Dell Poweredge Server

Discussion in 'NZ Computing' started by Rob J, Jan 16, 2006.

  1. Rob J

    Rob J Guest

    If I read this page:

    http://www1.ap.dell.com/content/products/category.aspx/enterprise_nz?
    c=nz&l=en&s=bsd

    On the left there is
    "PowerEdgeTM SC430
    Dual-Core Tower Server
    Bullet Intel® Celeron® D Processor 326 (2.53GHz, 256KB L2 cache,
    533MHz FSB)"

    etc.

    In the fine print of this page
    http://www1.ap.dell.com/content/products/featuresdetails.aspx/pedge_sc43
    0_nz?c=nz&l=en&s=bsd&~lt=popup&~tab=specstab

    I find it is only dual core if the Intel Pentium D CPU is purchased.

    Is there actually no Celeron dual core option or none of the other CPUs
    offered with this model
    i.e. it is only dual core if you purchase the right CPU option.
     
    Rob J, Jan 16, 2006
    #1
    1. Advertising

  2. Rob J

    Mark Guest

    On Mon, 16 Jan 2006 16:54:09 +1300, Rob J <> wrote:

    >If I read this page:
    >
    >http://www1.ap.dell.com/content/products/category.aspx/enterprise_nz?
    >c=nz&l=en&s=bsd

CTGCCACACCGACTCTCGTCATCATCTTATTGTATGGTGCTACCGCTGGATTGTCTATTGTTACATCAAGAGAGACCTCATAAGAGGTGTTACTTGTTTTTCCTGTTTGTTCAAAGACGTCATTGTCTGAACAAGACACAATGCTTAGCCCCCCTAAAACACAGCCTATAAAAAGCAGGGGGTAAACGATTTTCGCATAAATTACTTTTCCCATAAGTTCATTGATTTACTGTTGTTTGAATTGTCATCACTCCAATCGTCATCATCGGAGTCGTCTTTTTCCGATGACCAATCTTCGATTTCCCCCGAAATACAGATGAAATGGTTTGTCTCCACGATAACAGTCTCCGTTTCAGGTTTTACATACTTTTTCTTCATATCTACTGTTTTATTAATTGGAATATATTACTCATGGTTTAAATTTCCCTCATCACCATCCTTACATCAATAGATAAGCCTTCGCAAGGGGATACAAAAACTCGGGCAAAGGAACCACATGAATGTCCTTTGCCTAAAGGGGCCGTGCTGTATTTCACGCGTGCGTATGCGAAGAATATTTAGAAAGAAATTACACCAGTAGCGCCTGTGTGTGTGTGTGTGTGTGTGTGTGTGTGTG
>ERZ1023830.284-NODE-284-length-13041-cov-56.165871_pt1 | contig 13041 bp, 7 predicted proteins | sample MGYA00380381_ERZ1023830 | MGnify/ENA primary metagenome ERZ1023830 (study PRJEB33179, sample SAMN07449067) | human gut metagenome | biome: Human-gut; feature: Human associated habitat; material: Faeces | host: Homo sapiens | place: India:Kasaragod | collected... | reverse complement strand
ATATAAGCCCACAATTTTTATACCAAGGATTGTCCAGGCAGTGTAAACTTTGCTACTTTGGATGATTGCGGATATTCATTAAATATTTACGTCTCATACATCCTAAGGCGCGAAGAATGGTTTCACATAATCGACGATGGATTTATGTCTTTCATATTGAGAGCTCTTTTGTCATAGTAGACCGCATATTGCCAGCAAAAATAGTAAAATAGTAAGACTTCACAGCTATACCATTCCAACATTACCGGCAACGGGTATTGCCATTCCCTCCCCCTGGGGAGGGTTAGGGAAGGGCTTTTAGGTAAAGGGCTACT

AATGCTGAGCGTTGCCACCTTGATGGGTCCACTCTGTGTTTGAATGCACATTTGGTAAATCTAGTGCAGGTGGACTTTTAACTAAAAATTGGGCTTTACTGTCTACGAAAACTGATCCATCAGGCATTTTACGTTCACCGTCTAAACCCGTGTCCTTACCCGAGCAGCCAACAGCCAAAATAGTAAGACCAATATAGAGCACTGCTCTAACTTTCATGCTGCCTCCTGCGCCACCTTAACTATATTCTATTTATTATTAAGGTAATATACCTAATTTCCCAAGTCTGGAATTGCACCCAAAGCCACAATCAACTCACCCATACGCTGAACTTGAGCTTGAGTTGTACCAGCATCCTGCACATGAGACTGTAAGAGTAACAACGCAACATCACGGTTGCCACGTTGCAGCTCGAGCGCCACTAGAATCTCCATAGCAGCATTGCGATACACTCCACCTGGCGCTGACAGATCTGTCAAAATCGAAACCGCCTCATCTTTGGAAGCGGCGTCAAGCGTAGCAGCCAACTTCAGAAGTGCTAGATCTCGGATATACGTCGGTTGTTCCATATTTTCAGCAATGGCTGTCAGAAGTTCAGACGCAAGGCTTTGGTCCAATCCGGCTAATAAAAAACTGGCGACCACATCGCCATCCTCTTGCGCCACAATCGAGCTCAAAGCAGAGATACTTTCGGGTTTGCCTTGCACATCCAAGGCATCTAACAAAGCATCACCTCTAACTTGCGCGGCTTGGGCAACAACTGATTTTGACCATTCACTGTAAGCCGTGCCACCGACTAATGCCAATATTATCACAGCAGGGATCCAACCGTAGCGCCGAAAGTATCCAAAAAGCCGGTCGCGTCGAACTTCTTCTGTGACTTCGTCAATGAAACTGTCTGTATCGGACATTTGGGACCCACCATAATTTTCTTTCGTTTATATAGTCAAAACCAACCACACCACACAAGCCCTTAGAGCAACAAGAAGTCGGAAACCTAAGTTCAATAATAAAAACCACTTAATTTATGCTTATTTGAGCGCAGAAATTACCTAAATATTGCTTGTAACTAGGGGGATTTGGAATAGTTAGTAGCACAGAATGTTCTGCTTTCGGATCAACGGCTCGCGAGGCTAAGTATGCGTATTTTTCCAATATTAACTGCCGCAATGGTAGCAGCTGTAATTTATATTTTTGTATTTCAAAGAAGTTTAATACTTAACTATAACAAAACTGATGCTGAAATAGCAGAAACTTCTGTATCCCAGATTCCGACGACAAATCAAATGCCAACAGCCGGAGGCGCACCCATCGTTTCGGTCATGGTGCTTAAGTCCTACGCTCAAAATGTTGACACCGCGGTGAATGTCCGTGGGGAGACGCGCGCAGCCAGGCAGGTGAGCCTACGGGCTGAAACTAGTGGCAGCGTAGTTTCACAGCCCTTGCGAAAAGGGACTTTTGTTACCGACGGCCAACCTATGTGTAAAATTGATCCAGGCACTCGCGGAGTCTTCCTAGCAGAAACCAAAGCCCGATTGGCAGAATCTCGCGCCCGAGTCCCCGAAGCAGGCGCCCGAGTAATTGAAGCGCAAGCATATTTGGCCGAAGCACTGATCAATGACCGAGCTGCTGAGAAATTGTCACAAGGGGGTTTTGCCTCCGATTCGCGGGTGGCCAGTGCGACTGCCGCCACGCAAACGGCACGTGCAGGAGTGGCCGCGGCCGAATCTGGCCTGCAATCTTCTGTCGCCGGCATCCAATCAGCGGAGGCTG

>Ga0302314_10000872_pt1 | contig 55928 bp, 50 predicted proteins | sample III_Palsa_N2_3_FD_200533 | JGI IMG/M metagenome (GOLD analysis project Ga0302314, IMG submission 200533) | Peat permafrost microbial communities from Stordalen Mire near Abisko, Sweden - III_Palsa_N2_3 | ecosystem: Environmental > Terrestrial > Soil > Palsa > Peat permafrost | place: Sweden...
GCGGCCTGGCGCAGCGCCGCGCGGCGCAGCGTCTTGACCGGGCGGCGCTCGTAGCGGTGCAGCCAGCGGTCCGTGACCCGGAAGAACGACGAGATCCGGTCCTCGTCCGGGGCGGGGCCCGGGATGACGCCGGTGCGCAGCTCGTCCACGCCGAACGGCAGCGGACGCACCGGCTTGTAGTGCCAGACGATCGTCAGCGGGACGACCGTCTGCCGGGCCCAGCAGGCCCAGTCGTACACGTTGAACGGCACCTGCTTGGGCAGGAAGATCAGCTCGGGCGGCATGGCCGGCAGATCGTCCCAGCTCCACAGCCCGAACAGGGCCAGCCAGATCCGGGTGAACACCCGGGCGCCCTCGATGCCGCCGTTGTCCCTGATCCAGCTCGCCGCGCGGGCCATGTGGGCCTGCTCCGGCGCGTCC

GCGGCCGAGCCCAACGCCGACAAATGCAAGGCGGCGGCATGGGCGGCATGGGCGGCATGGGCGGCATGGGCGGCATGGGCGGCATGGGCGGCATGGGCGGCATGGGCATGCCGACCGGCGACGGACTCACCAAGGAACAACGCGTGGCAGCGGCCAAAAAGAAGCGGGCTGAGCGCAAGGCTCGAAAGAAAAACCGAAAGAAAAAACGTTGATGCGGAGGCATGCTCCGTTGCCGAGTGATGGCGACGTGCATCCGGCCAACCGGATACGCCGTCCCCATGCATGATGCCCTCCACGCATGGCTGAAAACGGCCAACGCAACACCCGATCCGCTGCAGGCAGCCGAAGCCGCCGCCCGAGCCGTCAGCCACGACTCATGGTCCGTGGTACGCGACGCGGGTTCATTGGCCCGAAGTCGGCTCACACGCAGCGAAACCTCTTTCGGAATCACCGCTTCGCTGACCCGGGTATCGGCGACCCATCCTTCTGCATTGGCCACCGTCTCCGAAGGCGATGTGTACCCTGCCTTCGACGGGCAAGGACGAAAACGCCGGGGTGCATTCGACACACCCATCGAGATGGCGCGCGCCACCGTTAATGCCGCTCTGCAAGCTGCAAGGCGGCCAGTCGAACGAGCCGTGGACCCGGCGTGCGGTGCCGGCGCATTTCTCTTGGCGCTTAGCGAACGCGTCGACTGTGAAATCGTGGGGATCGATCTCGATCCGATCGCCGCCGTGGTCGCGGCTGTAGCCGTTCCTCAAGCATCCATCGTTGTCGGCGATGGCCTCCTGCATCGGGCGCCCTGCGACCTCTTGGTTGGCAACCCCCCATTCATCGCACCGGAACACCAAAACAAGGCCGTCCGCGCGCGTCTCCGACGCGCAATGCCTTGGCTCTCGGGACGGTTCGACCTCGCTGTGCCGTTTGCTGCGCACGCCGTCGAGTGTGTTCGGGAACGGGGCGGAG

>
    >On the left there is
    >"PowerEdgeTM SC430
    >Dual-Core Tower Server
    >Bullet Intel® Celeron® D Processor 326 (2.53GHz, 256KB L2 cache,
    >533MHz FSB)"
    >
    >etc.
    >
    >In the fine print of this page
    >http://www1.ap.dell.com/content/products/featuresdetails.aspx/pedge_sc43
    >0_nz?c=nz&l=en&s=bsd&~lt=popup&~tab=specstab
    >
    >I find it is only dual core if the Intel Pentium D CPU is purchased.
    >
    >Is there actually no Celeron dual core option or none of the other CPUs
    >offered with this model
    >i.e. it is only dual core if you purchase the right CPU option.



    How can a Celeron, with a single hard drive (ie no Raid mirror) be
    called a "server"?
     
    Mark, Jan 16, 2006
    #2
    1. Advertising

  3. Rob J

    Mark Guest


    >I find it is only dual core if the Intel Pentium D CPU is purchased.
    >
    >Is there actually no Celeron dual core option or none of the other CPUs
    >offered with this model
    >i.e. it is only dual core if you purchase the right CPU option.


    Yeah the Celeron isn't dual core..
     
    Mark, Jan 16, 2006
    #3
  4. Rob J

    Rob J Guest

    In article <>,
    says...
    > On Mon, 16 Jan 2006 16:54:09 +1300, Rob J <> wrote:
    >
    > >If I read this page:
    > >
    > >http://www1.ap.dell.com/content/products/category.aspx/enterprise_nz?
    > >c=nz&l=en&s=bsd
    > >
    > >On the left there is
    > >"PowerEdgeTM SC430
    > >Dual-Core Tower Server
    > >Bullet Intel® Celeron® D Processor 326 (2.53GHz, 256KB L2 cache,
    > >533MHz FSB)"
    > >
    > >etc.
    > >